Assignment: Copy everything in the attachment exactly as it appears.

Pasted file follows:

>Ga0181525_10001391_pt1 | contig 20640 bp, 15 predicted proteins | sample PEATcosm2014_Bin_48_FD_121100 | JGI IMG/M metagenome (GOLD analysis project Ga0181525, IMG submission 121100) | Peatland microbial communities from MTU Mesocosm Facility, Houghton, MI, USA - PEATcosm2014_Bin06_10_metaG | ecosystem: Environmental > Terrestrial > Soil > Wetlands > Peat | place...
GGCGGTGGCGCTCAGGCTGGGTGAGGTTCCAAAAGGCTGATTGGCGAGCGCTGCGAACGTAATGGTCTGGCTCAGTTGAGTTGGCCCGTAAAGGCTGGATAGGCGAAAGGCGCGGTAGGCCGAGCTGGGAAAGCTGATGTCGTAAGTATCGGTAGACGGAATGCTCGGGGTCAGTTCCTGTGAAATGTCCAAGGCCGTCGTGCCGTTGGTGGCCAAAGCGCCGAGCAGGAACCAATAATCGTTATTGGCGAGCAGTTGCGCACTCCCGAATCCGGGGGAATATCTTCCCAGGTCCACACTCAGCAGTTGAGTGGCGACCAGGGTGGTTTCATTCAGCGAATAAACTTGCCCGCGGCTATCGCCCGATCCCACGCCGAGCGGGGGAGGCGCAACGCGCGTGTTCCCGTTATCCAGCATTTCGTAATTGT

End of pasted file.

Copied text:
>Ga0181525_10001391_pt1 | contig 20640 bp, 15 predicted proteins | sample PEATcosm2014_Bin_48_FD_121100 | JGI IMG/M metagenome (GOLD analysis project Ga0181525, IMG submission 121100) | Peatland microbial communities from MTU Mesocosm Facility, Houghton, MI, USA - PEATcosm2014_Bin06_10_metaG | ecosystem: Environmental > Terrestrial > Soil > Wetlands > Peat | place...
GGCGGTGGCGCTCAGGCTGGGTGAGGTTCCAAAAGGCTGATTGGCGAGCGCTGCGAACGTAATGGTCTGGCTCAGTTGAGTTGGCCCGTAAAGGCTGGATAGGCGAAAGGCGCGGTAGGCCGAGCTGGGAAAGCTGATGTCGTAAGTATCGGTAGACGGAATGCTCGGGGTCAGTTCCTGTGAAATGTCCAAGGCCGTCGTGCCGTTGGTGGCCAAAGCGCCGAGCAGGAACCAATAATCGTTATTGGCGAGCAGTTGCGCACTCCCGAATCCGGGGGAATATCTTCCCAGGTCCACACTCAGCAGTTGAGTGGCGACCAGGGTGGTTTCATTCAGCGAATAAACTTGCCCGCGGCTATCGCCCGATCCCACGCCGAGCGGGGGAGGCGCAACGCGCGTGTTCCCGTTATCCAGCATTTCGTAATTGT